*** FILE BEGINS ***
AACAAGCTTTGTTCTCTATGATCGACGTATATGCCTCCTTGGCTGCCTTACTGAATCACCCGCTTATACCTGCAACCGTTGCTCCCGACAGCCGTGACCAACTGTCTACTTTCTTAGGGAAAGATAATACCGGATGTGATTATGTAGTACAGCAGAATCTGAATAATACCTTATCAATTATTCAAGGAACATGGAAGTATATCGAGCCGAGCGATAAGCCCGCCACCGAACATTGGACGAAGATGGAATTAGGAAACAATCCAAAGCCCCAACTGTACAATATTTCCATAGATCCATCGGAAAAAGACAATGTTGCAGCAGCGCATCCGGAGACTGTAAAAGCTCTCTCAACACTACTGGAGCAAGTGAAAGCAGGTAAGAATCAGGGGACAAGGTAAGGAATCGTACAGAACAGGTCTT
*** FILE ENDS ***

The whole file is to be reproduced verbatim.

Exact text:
AACAAGCTTTGTTCTCTATGATCGACGTATATGCCTCCTTGGCTGCCTTACTGAATCACCCGCTTATACCTGCAACCGTTGCTCCCGACAGCCGTGACCAACTGTCTACTTTCTTAGGGAAAGATAATACCGGATGTGATTATGTAGTACAGCAGAATCTGAATAATACCTTATCAATTATTCAAGGAACATGGAAGTATATCGAGCCGAGCGATAAGCCCGCCACCGAACATTGGACGAAGATGGAATTAGGAAACAATCCAAAGCCCCAACTGTACAATATTTCCATAGATCCATCGGAAAAAGACAATGTTGCAGCAGCGCATCCGGAGACTGTAAAAGCTCTCTCAACACTACTGGAGCAAGTGAAAGCAGGTAAGAATCAGGGGACAAGGTAAGGAATCGTACAGAACAGGTCTT